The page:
What is Multiple Sclerosis? Part 1
The first anatomical and pathological descriptions of Multiple Sclerosis (MS) were made by Cruveilhier (1835) and Carswell (1838); but it was Charcot in 1868 who pointed out the anatomoclinical correlation and coined the concept of plaque sclerosis, the name by which this disease is still known in French literature, and which refers to the pathological findings.
Multiple Sclerosis predominantly affects young women and is the most common cause of neurological disability in young adults.
It is characterized by selective inflammation and destruction of myelin in the central nervous system, without affecting the peripheral nervous system.
Myelin is a multilayered structure formed by the plasma membranes that surround the axons; from the biochemical point of view it is made up of lipoproteins that give place to phospholipid bilayer systems. It is found in the nervous system of vertebrates, forming a thick layer around neuronal axons, which allows nerve impulses to travel relatively long distances due to its insulating effect. This coating is known as the myelin sheath.
Myelin sheaths are produced by glial cells: Schwann cells in the peripheral nervous system and oligodendrocytes in the central nervous system.
Disseminated sclerosis, Plaque sclerosis, Multiple sclerosis.
It mostly affects patients between 20-40 years of age, mainly women (60% of all cases). The prevalence is higher as one moves away from the equator in both hemispheres (the incidence in geographical areas with a temperate climate is higher than in the tropics) and predominates in the white population. Different sources of evidence suggest that environmental factors contribute to the appearance of this disease.
MS is characterized by its pathological anatomy consisting of focal lesions in the white matter, which are called plaques, and which most noticeable feature is the loss of myelin (demyelination) with relative preservation of the axons, although there is always a variable degree of axonal destruction. There are usually multiple lesions distributed throughout the Central Nervous System. They characteristically have a perivenular arrangement and are more frequently located in the periventricular and subpial white matter.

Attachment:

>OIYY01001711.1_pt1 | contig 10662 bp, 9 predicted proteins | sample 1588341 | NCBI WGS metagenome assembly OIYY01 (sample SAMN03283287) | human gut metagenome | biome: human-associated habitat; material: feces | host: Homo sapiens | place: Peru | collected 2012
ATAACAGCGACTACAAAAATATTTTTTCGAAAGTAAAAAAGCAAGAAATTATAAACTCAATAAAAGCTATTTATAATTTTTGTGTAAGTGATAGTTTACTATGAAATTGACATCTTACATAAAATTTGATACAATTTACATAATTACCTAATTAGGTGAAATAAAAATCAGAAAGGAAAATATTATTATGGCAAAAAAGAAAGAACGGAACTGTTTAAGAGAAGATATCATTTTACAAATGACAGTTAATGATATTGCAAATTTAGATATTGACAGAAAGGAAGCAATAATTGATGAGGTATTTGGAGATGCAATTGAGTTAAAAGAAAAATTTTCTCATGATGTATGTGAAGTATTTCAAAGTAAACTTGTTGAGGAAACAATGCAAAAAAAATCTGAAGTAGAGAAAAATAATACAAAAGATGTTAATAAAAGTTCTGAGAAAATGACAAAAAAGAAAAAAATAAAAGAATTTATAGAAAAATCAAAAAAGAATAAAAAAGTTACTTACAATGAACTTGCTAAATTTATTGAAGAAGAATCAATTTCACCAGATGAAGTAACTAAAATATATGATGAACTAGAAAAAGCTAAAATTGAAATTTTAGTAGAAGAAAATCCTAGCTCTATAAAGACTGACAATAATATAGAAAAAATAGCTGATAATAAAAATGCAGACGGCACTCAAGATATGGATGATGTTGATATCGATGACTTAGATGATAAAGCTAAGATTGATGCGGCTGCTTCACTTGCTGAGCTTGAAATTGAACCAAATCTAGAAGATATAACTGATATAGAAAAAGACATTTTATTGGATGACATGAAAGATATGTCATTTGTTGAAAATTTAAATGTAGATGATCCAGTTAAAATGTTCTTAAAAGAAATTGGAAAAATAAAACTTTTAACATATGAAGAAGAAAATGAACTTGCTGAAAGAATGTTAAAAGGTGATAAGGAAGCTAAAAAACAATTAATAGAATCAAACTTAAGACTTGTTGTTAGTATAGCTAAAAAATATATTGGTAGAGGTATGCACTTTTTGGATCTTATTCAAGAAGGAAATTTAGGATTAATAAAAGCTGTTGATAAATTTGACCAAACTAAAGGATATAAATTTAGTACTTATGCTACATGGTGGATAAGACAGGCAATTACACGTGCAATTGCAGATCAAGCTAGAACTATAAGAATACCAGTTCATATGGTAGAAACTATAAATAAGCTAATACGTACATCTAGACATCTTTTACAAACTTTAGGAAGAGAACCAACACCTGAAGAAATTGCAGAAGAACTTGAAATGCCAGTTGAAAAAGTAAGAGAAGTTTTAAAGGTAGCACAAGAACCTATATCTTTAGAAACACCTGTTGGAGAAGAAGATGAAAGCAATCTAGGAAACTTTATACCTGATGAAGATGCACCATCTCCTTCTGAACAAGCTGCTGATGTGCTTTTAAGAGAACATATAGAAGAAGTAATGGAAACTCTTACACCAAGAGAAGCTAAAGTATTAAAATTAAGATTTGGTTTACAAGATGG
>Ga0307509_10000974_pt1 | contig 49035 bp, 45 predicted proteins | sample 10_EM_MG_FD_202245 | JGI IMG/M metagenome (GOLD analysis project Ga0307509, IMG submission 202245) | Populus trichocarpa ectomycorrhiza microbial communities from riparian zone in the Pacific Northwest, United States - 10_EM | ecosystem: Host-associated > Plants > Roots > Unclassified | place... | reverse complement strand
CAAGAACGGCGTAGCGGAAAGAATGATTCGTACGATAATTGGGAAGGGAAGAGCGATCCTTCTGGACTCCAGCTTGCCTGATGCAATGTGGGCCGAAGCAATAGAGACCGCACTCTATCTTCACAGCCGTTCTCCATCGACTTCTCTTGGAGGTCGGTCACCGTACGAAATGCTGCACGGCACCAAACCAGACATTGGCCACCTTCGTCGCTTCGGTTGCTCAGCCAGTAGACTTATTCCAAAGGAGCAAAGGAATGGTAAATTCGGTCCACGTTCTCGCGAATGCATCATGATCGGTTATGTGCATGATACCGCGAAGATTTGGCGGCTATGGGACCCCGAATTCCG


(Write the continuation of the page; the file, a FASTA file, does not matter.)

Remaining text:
The most frequent locations of these lesions are in the optic nerve, periventricular regions, brainstem, and spinal cord. Their size is variable, generally not greater than 1.5 cm in diameter, with a tendency to coalesce, resulting in larger plates. Plaques may appear in the gray matter, generally subpial, but these are more difficult to identify, and the neurons are usually spared.
They need to be distinguished from acute injury, in which the fundamental pathological phenomenon is inflammation; and chronic injury, in which demyelination, axonal degeneration and gliosis stand out.
Acute lesions have poorly defined borders, with a significant inflammatory infiltrate, usually of T lymphocytes, B lymphocytes, activated microglia and macrophages in which myelin remains appear in different phases of digestion. Oligodendrocyte losses occur, with degradation of myelin sheaths, axonal degeneration to a variable degree, and subsequent proliferation of astrocytes.
In chronic lesions, there is little inflammatory activity, but there is a significant loss of myelin sheaths and oligodendrocytes, showing demyelinated axons, sometimes degenerated or broken with network formations of astrocytic processes.